By Michael Calderbank
Last night’s outrageous scenes on Clapham Common are a vivid illustration of the dangers now posed to our basic democratic rights. A vigil mourning the death of Sarah Everard allegedly at the hands of a murderous Met police officer resulted in many more women being subject to police violence and coercive treatment at the hands of the State. Yes, the authorities must be mindful of the emergency measures designed to protect public health during the global pandemic, but the resort to force last night stands in stark contrast, for example, to the way police handled large crowds celebrating Glasgow Rangers winning the Scottish Premier League. Protests might be inconvenient or embarrassing for those in power, but the right to peaceful expressions of dissent is integral to any democracy.
On Monday, MPs will begin considering the Police, Crime, Sentencing and Courts Bill which includes new powers for the police to clampdown on protests, which Ministers have claimed are a response to the impact of protests like those of Extinction Rebellion. It is vital that these measures face meaningful opposition.
The Bill itself is a “pick-and-mix” repository for a variety of only loosely connected measures, including some supportable proposals such as longer sentences for people who attack emergency service workers. Perhaps for this reason, Labour was initially thought to be preparing to abstain on the Bill at 2nd reading, rather than be seen to oppose the worthwhile elements, while attempting to introduce amendments at Committee Stage.
However, such is the extent of concern at Part 3 of the Bill (Clauses 54 to 60) that Sir Keir Starmer came under increasing pressure to send a message to Priti Patel by whipping his MPs to vote against the Bill as a whole.
Critics of the measures on social media include Politics.co.uk editor Ian Dunt, who has commented that the Bill “contains some of the most draconian crackdowns on the right of peaceful protest we’ve seen in our lifetime”, and Unite Assistant General Secretary Howard Beckett, who said the proposals were “best described as fascism”.
So what’s so alarming? The restrictions would apply to any protest which “obstructs the public or a section of the public in the exercise or enjoyment of a right that may be exercised or enjoyed by the public at large” or in which any person “suffers serious distress, serious annoyance, serious inconvenience or serious loss of amenity”. Even lone protestors can be prosecuted if they create “noise” having a significant “impact” in the vicinity.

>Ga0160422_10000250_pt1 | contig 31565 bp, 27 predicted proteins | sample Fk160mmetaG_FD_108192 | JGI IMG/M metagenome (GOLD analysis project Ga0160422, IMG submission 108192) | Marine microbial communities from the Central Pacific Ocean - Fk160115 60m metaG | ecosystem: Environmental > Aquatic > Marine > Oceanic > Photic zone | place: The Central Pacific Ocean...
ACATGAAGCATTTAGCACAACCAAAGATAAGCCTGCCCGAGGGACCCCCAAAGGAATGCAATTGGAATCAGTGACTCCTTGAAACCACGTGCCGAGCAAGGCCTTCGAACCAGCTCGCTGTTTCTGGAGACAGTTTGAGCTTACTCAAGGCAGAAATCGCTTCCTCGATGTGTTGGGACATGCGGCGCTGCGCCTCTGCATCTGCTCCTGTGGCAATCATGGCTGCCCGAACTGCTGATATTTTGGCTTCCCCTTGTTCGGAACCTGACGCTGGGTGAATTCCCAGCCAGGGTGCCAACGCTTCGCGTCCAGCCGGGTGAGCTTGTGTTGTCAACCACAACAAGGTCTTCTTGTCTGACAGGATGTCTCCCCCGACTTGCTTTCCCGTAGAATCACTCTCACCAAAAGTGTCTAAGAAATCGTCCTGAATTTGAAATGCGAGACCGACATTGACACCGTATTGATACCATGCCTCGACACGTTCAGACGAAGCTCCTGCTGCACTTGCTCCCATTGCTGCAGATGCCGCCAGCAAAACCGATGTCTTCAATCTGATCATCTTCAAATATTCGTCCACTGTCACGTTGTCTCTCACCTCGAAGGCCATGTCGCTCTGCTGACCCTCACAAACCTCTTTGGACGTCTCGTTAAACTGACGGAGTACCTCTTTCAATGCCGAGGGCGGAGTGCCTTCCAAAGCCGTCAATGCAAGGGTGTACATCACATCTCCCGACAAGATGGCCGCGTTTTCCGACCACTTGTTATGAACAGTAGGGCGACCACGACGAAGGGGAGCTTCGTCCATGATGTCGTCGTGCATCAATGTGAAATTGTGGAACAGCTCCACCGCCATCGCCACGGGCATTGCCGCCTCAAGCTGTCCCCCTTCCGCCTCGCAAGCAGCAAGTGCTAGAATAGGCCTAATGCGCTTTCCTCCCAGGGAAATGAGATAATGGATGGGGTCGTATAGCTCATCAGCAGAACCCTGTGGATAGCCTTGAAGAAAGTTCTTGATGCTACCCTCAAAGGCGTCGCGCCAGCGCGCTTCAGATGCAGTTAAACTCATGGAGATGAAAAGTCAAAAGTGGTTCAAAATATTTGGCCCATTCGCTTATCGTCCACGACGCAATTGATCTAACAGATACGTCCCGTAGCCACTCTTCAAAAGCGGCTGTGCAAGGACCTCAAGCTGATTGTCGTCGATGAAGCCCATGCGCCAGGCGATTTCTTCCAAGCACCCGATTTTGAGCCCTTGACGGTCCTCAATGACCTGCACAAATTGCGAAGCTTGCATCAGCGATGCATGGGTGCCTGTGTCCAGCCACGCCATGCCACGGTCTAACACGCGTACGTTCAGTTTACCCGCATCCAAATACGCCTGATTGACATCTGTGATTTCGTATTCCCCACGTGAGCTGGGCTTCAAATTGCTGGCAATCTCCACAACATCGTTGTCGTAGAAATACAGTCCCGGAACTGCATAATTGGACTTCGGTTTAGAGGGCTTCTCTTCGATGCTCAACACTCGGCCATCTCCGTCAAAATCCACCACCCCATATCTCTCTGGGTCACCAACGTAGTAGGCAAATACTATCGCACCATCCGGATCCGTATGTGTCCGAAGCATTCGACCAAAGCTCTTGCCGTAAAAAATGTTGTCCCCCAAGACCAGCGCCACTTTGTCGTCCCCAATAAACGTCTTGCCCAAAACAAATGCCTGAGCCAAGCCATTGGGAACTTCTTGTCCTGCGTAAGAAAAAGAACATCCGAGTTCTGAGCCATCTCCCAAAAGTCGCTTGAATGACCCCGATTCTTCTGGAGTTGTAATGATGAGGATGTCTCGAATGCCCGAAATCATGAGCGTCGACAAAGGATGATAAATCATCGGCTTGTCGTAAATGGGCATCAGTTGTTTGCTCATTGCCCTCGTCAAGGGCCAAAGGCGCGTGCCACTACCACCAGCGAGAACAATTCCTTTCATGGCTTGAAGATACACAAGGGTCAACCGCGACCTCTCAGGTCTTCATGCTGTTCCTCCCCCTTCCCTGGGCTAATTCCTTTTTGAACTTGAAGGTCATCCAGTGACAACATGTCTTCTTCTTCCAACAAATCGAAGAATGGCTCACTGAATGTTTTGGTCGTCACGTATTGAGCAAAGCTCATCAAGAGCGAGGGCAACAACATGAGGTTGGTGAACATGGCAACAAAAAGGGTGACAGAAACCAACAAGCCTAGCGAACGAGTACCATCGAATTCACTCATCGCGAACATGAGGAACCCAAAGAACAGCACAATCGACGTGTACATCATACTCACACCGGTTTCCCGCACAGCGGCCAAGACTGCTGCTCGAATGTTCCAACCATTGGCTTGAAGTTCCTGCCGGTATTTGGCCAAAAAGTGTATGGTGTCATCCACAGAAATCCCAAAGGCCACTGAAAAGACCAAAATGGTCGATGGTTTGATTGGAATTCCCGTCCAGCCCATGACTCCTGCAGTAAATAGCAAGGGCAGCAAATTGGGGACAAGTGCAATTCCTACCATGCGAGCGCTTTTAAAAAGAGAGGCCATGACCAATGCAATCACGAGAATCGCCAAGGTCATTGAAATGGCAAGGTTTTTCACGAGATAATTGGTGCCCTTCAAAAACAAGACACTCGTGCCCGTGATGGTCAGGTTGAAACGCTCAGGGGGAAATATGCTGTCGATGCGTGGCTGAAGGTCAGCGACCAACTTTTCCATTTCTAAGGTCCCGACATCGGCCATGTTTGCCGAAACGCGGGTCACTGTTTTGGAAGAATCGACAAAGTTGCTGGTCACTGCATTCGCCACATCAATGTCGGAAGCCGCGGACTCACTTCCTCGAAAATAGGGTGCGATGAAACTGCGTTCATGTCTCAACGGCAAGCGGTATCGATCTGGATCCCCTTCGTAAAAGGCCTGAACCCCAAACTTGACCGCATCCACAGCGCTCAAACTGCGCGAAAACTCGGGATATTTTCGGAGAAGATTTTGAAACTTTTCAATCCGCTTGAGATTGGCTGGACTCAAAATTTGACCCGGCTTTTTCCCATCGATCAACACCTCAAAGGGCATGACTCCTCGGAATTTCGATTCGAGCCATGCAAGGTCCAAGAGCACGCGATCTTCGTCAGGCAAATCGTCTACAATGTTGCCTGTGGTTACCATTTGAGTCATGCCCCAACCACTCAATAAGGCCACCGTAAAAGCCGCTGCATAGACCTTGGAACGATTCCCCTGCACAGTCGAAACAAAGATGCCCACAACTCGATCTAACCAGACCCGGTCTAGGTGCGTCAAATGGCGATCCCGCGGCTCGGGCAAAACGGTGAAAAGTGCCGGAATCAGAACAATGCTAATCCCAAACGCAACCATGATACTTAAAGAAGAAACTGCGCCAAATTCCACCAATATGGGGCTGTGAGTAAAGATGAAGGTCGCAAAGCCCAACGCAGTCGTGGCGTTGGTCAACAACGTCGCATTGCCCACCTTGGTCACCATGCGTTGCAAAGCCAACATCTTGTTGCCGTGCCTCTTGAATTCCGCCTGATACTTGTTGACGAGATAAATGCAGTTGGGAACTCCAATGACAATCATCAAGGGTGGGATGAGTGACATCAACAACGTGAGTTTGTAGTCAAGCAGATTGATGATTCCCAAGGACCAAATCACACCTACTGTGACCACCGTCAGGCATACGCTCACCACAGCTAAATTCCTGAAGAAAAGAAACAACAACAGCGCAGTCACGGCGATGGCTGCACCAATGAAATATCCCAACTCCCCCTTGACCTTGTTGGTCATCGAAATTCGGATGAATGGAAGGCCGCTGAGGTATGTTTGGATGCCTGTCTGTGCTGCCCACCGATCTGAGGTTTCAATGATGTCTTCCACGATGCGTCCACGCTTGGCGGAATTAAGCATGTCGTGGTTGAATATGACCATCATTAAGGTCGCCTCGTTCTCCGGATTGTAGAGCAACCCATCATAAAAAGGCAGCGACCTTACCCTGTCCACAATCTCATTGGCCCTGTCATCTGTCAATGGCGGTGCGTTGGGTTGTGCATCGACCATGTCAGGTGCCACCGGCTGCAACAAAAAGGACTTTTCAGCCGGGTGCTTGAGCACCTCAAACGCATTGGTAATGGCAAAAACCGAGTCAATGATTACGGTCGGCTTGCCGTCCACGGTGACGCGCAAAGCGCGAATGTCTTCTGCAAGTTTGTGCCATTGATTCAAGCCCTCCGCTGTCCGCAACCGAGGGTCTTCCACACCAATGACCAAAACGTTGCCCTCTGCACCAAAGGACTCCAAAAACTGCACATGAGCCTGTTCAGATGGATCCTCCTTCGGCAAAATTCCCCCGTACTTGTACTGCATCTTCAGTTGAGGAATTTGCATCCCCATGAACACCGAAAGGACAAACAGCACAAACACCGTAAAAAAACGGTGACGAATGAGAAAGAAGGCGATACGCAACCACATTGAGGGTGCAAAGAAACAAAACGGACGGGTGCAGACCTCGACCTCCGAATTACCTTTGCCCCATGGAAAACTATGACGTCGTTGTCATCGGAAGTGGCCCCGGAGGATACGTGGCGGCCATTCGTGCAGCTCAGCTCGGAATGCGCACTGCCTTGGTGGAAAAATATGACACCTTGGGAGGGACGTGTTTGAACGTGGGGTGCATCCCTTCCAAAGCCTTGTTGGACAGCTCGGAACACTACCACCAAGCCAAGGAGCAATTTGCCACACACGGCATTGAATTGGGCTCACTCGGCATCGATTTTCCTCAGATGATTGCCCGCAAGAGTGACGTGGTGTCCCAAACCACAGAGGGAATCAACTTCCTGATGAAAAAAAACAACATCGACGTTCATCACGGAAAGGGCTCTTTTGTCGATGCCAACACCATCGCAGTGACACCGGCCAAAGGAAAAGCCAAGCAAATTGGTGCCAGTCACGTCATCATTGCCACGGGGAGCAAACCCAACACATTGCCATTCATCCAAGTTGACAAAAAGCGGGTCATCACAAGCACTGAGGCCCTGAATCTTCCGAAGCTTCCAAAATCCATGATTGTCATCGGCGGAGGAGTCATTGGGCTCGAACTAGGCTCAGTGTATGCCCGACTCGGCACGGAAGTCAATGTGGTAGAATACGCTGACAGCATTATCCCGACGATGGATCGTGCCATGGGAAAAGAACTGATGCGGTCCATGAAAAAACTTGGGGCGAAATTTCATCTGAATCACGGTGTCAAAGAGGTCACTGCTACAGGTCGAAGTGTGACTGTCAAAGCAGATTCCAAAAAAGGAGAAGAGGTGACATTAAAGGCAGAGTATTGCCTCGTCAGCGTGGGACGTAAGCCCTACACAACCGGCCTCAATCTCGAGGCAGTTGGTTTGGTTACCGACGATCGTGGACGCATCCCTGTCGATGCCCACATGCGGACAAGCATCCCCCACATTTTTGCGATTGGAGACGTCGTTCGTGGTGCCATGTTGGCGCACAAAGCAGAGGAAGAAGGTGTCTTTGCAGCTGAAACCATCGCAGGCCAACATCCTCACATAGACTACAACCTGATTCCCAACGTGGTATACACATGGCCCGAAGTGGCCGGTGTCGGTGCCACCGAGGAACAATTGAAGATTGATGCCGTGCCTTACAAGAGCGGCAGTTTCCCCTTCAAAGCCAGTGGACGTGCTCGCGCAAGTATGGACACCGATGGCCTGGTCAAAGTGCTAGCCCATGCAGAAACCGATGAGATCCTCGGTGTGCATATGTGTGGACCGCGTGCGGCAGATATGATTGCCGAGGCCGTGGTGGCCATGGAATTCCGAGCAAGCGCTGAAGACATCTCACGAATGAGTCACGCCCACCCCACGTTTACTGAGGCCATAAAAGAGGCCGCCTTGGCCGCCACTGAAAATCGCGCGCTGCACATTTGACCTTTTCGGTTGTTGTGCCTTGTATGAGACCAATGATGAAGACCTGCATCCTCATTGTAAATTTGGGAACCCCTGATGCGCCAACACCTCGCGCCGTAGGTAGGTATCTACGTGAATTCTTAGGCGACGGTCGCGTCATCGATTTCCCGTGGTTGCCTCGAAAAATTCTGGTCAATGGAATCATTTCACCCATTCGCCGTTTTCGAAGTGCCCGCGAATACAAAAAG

Further measures would limit the ability to hold protests in the vicinity of entrances to the Parliamentary estate, and also introduce extra penalties for “unauthorised encampments”, including where “distress” is caused by “the use of threatening, abusive or insulting words or behaviour, or disorderly behaviour, or the display of any writing, sign, or other visible representation that is threatening, abusive or insulting.” This power to clear such sites is both an attempt to crackdown on Occupy or Climate Camp style protests, and also gives authorities new powers likely to be used against Traveller sites, raising the threat of heightened discrimination against this minority ethnic community.
Are we really to believe that the police should be given the power to crackdown hard on peaceful protestors just because they are causing “serious annoyance” to someone? Or that making enough noise to be heard (have an “impact”) should trigger criminal charges? UK Uncut-style occupations of business premises could be seen to cause serious inconvenience to tax-avoiding multinationals, and might impede customers accessing the counter for a time. Even holding a small demo outside a store might be deemed to cause serious distress or inconvenience if potential customers are reminded, for example, that the cosmetics sold inside are tested on animals.
While restrictions on picketing is set out in other legislation, trade unionists might reasonably fear that the new public nuisance offences could be used to curb attempts to dissuade people from crossing picket lines, causing “serious annoyance” to employers and “inconvenience” to scabs. In any case, trade union members have the right to political as well as industrial protest, and so should be rightly concerned by the new crackdown.
The Bill covers a much wider range of issues, including measures which would be a welcome addition to the statute book. But if Labour failed to vote against a Bill which contains such draconian curbs to basic democratic rights, we would have abdicated our responsibility as the official Opposition.
Michael Calderbank is a contributing editor on Socialist Register.
Image: Riot police officers “kettle” protesters at the Bishopsgate Climate Camp, London, 1 April 2009. Source: G20 protest, London, UK. Author: Charlotte Gilhooly from London, England, licensed under the Creative Commons Attribution 2.0 Generic license.
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